Water is a vital resource to Santa Barbara County. The availability, quality and cost of water in this area have greatly influenced the economy and the community. Like other areas with limited water supplies, county residents must manage resources carefully and supplement local supplies with water from other regions. County water sources are diverse and the facilities and programs established to manage those supplies are complex. To understand more about the unique hydrology of our county, see a map of average county rainfall and the latest water year Santa Barbara County Hydrology Report.
County residents obtain their water from several sources: groundwater withdrawal, storm runoff collected in local reservoirs, the State Water Project, and recycled water. The county's potable water supply is delivered to the public through a variety of water purveyors: incorporated cities, community service districts, water districts, public utility companies, conservation districts and others.
For more information on water supply issues in the county, click on the links below.
Local Streams and Reservoirs
State Water Project
Groundwater is the water found in the spaces between gravel, sand, silt, and clay in areas where water accumulates to form aquifers. Rain which reaches the earth's surface can penetrate the ground and slowly make its way downward through the soil before reaching an impermeable layer, such as clay or rock. Groundwater use varies greatly by region but makes up about 30% of California's annual water supply in normal years and up to 60% in drought years.
Groundwater pump near Buellton Diagram of groundwater storage
Surface water found in streams and reservoirs is often a vital component to water supplies for domestic use. Development of reservoirs can reduce the threat of flooding and store stream runoff until it is needed; allowing society to use water from winter rains to meet our needs during the dry summer and fall months when streams cannot meet demand. Locally, the Jameson, Gibraltar, and Cachuma reservoirs on the Santa Ynez River help meet the needs of communities on the South Coast and helps supplement groundwater supplies in the Santa Ynez River downstream. Twitchell reservoir on the Sisquoc River helps reduce threats from floods and replenishes groundwater important to agriculture in the Santa Maria Valley.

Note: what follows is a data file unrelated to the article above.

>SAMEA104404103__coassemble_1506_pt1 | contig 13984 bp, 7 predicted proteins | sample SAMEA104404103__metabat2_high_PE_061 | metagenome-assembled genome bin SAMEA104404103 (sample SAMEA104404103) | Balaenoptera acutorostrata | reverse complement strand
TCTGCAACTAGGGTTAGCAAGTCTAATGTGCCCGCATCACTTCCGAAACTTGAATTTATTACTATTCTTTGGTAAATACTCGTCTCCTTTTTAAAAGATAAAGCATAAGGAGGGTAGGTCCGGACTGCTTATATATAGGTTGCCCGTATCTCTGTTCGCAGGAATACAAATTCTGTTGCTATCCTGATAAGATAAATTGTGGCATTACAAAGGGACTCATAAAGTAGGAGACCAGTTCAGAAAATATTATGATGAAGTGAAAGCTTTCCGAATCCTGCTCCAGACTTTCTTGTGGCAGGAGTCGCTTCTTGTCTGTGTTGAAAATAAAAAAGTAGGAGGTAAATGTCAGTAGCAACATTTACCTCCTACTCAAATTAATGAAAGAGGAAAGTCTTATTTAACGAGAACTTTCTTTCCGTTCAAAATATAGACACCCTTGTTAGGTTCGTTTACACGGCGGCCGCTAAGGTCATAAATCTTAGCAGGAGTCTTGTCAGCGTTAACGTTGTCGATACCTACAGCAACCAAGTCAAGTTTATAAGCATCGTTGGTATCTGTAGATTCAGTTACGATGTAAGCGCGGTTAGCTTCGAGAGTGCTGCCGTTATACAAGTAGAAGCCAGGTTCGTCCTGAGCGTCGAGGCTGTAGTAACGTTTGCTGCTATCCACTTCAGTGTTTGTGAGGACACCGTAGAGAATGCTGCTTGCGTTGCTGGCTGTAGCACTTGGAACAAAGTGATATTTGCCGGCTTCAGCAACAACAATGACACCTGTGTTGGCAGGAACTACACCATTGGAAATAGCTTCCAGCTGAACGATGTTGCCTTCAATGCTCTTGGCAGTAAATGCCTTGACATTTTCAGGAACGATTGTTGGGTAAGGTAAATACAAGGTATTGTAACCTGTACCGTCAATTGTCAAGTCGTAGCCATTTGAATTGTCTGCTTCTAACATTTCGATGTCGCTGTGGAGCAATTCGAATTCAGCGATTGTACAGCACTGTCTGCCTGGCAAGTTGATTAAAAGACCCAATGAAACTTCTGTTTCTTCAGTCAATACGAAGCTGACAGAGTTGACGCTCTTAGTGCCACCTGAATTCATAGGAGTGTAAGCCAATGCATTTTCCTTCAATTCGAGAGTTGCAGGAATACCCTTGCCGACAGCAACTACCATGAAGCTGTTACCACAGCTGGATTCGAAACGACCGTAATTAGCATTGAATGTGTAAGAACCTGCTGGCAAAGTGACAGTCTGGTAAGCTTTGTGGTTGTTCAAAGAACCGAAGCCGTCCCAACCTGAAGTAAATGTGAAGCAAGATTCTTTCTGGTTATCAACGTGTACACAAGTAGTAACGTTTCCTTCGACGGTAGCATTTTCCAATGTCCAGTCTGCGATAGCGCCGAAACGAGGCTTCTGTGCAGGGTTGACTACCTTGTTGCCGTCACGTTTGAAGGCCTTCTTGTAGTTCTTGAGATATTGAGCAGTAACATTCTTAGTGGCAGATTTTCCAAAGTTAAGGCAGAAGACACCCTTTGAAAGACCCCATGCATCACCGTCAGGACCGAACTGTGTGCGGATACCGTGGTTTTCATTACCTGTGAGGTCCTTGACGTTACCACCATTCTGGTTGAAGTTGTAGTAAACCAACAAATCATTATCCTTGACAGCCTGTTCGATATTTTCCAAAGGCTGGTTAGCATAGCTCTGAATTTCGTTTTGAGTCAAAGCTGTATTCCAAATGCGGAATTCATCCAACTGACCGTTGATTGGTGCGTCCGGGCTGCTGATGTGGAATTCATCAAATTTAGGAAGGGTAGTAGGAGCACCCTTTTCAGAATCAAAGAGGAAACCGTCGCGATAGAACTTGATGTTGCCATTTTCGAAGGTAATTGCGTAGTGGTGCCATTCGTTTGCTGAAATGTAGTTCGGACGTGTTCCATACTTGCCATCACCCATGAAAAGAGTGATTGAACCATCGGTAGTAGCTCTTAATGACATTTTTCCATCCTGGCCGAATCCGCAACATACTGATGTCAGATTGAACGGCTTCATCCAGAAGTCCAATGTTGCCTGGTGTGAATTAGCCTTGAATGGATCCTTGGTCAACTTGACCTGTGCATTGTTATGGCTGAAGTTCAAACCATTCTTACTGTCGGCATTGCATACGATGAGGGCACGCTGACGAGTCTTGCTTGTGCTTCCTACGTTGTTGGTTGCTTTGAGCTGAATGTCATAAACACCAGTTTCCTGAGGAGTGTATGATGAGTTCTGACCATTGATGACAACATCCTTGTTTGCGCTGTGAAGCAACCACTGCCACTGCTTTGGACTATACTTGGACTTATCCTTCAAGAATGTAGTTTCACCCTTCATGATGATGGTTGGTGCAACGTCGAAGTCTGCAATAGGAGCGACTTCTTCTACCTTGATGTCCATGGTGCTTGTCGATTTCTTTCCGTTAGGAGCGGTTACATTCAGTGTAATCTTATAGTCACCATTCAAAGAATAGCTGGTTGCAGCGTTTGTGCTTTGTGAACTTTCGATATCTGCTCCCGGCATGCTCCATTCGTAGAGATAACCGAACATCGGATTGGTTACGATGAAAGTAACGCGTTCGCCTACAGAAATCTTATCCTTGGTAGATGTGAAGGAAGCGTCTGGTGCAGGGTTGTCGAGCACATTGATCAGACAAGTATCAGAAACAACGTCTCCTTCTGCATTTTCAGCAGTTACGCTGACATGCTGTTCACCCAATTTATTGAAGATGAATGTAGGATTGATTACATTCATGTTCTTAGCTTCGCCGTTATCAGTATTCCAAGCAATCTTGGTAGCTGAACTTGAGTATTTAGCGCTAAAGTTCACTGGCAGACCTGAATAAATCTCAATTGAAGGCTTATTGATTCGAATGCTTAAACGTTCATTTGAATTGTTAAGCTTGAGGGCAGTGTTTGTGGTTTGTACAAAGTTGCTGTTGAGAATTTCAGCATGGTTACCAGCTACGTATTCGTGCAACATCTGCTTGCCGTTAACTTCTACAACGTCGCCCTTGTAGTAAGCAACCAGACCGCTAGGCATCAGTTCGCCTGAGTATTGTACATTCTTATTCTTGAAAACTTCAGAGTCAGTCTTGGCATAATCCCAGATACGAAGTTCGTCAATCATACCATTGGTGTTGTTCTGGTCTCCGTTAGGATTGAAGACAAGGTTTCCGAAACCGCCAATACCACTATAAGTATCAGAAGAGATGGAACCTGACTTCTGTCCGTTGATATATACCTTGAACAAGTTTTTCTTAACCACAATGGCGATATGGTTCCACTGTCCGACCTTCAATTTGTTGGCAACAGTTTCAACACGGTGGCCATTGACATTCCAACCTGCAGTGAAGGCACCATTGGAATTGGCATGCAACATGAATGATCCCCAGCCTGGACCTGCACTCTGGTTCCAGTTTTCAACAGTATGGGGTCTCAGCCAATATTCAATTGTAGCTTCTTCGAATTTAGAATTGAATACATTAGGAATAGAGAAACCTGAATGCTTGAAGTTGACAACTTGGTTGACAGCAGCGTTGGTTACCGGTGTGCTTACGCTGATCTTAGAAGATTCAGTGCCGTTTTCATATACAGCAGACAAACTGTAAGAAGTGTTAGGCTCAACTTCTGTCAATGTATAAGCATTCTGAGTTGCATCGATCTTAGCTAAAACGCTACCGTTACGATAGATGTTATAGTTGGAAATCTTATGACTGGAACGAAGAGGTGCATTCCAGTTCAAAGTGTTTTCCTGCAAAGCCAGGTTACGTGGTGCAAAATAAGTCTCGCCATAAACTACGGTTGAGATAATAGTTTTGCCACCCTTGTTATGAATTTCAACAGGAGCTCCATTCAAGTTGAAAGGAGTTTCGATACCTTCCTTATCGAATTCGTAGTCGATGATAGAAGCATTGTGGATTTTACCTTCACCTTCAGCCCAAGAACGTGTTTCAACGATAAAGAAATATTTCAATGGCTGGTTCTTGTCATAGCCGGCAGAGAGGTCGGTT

Cachuma Reservoir Gibraltar Reservoir
Jameson Reservoir Twitchell Reservoir
First raised as a concept in 1919, the initial approval of funding in 1960 by California voters for the State Water Project (SWP) now includes 34 storage facilities and over 700 miles of canals and pipelines. Water is delivered from Northern California rivers through the California Bay-Delta into the San Joaquin Valley, where water is used irrigate 750,000 acres of farmland with the remainder pumped to Southern California. Capable of storing 5.8 million acre-feet of water, the SWP meets a portion of the water supply for over 25 million Californians. In 1991, voters in Santa Barbara approved a local extension of the SWP following a multiyear drought, resulting in the Coastal Branch which serves San Luis Obispo and Santa Barbara County. While droughts have caused less than full deliveries of SWP in recent years, the importance of these deliveries on California's economy cannot be underestimated. For more information, watch the City of Santa Barbara's informational video, " State Water Project":
Map of the State Water Project's Coastal Branch
Water recycling (or water reclamation) involves treating municipal wastewater to remove sediments and impurities for reuse. While not used as a source for drinking water, recycled water reduces reliance on increasingly scarce and expensive surface water and can minimize groundwater overdraft (extracting more water than is replenished.) Further, recycled water is a local, drought-resistant supply. Currently, the City of Santa Barbara and Goleta Water District distribute recycled water through a separate 'purple pipe' system dedicated to landscape use at select parks, schools, and commercial businesses. While not supplying recycled water directly to landscape uses, the City of Santa Maria uses their treated wastewater to help recharge groundwater supplies.
The Santa Barbara Tertiary Treatment Facility Recycled water sign on an irrigated planter in Santa Barbara
Purple pipes near the Santa Barbara Airport (Photo credit: Goleta Water District)
The City of Santa Barbara Charles Meyer Desalination Facility was built in 1991-1992 as a temporary emergency water supply in response to the severe drought of 1986-1991. Between 1991 and 2015 the plant remained on "long-term storage mode," until water demand could not be met through other supplies. On July 21, 2015, in response to severe drought conditions, the Santa Barbara City Council voted to reactivate the plant and it began delivering water to Santa Barbara residents again in May 2017. Designed to filter ocean water in order to generate potable drinking water, the facility is authorized by the California Coastal Commission to produce a maximum of 10,000 AFY. To learn more about the City of Santa Barbara's desalination project, watch their video, " Santa Barbara Desalination Plant: The Supply Nearby."
The Charles Meyer Desalination Facility
DWR Groundwater Information Center
South Coast Water Sources
State Water Project
Local Water Providers